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Pigwidgeon

Ship's Owl
# 10192

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quote:
Originally posted by Ariel:
I read one of Tom Sharpe's books once and didn't enjoy it at all to the extent that I've never touched another of his novels...

Same here, but that was many years ago. I might try another one some time. Tastes change.

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"...that is generally a matter for Pigwidgeon, several other consenting adults, a bottle of cheap Gin and the odd giraffe."

~Tortuf

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Moo

Ship's tough old bird
# 107

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Georgette Heyer's mysteries are also very nice. I wish she had written more of them.

Moo

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Clarence
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# 9491

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My literary comfort food also includes Georgette Heyer - so reliably entertaining. I listen to the audio books of her regency romances when I'm lying in the dark with a migraine and it works wonders.

There have been a few mentions of Elizabeth Goudge. The book I loan out for anyone needing something gentle to read is her The Scent of Water.

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I scraped my knees while I was praying - Paramore

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Nicolemr
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# 28

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I just thought of L M Montgomery, and the Anne of Green Gables books. They should be listed here.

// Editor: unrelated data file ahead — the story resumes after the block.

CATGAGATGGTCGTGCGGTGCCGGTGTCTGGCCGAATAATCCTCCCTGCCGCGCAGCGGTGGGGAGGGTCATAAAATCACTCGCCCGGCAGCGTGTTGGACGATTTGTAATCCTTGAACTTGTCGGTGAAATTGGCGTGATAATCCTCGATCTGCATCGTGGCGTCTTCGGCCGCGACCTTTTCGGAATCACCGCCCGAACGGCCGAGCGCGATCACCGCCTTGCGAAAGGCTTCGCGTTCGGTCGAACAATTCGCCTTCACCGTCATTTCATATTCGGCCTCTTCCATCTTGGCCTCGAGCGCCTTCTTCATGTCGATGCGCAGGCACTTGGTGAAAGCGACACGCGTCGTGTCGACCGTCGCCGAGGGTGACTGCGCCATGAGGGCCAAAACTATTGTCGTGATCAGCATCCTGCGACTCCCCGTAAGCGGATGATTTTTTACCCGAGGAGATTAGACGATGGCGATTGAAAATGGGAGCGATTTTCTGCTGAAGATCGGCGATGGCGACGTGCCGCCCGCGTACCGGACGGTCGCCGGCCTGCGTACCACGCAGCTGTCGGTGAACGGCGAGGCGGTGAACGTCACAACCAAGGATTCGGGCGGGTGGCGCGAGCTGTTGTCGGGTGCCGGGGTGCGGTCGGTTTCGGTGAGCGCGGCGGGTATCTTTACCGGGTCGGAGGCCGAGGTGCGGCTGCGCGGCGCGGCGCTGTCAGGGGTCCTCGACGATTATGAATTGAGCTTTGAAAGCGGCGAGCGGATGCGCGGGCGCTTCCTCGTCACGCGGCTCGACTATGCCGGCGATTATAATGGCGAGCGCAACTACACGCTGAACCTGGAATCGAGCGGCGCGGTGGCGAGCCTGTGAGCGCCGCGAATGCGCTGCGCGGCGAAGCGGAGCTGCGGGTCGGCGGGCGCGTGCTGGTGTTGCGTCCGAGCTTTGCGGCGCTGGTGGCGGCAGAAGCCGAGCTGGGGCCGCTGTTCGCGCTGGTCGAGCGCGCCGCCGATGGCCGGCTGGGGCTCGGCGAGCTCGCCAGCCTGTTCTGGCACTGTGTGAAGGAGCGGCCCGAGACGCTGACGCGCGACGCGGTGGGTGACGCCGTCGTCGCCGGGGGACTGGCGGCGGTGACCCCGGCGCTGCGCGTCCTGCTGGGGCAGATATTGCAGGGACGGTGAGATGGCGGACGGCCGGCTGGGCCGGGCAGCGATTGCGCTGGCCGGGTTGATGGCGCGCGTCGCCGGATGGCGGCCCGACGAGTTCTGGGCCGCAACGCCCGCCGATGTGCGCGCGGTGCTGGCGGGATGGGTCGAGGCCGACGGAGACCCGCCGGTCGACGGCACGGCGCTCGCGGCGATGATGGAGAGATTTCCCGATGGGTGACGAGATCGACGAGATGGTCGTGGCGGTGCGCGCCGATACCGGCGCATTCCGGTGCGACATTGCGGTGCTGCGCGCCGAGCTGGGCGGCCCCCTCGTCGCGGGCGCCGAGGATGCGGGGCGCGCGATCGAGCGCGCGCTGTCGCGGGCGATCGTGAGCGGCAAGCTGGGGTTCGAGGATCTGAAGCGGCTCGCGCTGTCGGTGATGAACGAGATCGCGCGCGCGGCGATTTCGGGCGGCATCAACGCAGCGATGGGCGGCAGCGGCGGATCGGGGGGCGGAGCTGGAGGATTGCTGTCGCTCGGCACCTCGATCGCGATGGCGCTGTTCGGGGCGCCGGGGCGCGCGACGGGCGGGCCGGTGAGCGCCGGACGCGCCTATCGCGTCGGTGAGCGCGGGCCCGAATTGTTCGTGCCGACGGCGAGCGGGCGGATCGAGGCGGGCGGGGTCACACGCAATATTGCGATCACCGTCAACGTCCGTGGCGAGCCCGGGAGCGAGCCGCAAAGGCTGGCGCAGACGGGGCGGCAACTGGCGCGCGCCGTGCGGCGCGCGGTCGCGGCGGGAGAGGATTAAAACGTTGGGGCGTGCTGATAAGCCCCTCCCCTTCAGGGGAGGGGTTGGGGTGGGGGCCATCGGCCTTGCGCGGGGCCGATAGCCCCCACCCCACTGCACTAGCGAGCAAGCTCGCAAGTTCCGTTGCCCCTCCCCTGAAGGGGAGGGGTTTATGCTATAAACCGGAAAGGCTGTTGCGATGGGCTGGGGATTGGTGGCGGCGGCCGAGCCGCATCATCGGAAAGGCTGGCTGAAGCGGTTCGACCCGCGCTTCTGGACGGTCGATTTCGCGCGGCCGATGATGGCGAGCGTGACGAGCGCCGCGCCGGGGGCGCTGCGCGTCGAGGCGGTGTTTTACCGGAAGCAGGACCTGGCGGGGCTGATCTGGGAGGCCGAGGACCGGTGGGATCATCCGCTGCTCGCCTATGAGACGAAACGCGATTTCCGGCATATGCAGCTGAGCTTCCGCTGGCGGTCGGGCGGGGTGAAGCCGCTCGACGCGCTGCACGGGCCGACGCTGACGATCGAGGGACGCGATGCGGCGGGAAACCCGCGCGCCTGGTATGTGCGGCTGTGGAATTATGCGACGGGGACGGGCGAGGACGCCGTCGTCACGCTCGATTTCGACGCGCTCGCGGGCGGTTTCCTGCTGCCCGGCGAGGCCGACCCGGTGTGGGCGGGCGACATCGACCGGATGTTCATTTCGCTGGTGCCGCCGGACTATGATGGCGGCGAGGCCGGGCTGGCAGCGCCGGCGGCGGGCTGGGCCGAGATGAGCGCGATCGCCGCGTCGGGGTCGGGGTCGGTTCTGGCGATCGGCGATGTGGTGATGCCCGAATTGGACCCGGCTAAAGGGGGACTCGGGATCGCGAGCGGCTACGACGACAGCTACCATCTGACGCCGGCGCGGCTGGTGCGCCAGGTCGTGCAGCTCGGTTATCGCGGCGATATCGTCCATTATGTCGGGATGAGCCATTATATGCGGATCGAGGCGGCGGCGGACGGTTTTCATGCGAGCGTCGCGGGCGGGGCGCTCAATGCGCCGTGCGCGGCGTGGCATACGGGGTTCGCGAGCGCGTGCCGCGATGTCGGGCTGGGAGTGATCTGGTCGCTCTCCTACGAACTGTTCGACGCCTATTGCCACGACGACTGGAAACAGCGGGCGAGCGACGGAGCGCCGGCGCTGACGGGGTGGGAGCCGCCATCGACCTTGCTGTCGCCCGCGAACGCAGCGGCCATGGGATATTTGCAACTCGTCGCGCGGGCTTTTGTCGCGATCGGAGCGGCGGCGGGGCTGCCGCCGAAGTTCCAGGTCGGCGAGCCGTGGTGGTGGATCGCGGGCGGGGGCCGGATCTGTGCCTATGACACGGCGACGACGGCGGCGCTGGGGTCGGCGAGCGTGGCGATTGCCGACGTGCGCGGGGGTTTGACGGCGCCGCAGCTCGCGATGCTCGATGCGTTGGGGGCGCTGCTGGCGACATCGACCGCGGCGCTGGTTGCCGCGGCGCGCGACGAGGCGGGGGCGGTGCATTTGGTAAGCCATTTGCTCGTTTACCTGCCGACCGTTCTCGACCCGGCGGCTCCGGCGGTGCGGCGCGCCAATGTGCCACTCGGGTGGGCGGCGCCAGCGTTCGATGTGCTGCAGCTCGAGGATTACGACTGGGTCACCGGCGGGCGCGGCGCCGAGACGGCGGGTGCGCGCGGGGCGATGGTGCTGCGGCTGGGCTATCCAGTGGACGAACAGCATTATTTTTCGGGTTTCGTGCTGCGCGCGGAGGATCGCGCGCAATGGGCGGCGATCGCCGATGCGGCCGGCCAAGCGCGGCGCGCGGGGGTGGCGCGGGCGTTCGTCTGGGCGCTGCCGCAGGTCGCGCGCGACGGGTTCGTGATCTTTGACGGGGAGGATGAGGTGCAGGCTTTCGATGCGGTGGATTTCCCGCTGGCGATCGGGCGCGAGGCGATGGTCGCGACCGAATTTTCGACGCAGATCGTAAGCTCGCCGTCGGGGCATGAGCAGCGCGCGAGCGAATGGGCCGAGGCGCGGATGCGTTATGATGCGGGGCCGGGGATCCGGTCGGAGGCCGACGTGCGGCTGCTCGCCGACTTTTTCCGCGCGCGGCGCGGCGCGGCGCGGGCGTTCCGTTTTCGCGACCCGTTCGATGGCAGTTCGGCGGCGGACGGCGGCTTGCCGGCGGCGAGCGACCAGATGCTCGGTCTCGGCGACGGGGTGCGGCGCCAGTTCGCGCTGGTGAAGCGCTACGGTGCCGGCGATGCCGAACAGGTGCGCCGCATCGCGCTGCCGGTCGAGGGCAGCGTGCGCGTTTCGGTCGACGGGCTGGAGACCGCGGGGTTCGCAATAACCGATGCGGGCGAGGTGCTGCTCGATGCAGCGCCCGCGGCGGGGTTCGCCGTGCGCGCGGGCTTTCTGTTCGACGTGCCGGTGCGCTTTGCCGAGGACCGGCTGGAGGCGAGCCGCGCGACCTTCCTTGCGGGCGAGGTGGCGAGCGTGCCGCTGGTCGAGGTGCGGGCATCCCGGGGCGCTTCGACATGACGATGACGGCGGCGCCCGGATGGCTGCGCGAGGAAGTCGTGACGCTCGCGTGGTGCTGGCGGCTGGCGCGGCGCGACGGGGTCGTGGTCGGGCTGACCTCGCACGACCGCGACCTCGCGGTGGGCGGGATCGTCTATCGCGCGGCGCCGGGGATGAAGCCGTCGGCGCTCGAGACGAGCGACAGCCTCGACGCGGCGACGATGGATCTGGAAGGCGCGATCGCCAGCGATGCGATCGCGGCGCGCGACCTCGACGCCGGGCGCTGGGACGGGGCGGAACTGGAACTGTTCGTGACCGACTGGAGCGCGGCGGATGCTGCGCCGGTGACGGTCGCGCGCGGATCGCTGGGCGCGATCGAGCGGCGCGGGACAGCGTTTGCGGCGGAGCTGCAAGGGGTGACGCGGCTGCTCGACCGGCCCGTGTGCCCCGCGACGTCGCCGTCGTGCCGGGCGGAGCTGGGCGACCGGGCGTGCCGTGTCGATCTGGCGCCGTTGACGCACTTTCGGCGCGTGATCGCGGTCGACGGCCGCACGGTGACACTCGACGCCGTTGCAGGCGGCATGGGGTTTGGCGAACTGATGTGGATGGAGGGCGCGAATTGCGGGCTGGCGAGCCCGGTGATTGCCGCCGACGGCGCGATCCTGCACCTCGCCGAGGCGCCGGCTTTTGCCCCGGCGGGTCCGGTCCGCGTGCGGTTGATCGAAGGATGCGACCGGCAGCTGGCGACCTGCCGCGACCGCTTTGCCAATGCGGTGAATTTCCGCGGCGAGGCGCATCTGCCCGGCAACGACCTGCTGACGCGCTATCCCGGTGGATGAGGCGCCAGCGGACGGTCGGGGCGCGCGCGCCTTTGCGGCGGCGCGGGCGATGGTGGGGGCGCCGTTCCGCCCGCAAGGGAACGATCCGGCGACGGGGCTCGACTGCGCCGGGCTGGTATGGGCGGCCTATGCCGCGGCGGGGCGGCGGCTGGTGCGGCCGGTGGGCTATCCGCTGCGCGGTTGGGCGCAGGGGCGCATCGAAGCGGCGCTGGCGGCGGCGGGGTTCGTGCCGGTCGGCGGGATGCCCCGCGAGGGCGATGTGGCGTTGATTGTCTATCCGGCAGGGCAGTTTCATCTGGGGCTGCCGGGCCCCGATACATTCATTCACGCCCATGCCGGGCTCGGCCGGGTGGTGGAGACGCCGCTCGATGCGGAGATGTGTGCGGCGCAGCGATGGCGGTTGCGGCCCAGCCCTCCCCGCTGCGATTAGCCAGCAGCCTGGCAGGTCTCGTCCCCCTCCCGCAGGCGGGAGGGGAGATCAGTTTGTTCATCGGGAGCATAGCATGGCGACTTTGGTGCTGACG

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georgiaboy
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# 11294

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Absolutely Beautiful was my first reaction to Elizabeth Goudge's 'Towers in the Mist,' I've re-read it many times and still feel the same way.

Set in Oxford in the time of Elizabeth I, it is really an extended love song to that city. Her history is accurate, with notes indicating what she has deliberately altered for her novelistic purposes. And even the gruesome bits (the violation of the tomb of Catherine Martyr, eg) come off well.

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Welease Woderwick

Sister Incubus Nightmare
# 10424

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I have just bought Paul Gallico's The Snowgoose for my Kindle - and it is all your collective fault!

[Big Grin]

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I give thanks for unknown blessings already on their way.
Fancy a break in South India?
Accessible Homestay Guesthouse in Central Kerala, contact me for details


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Lothlorien
Ship's Grandma
# 4927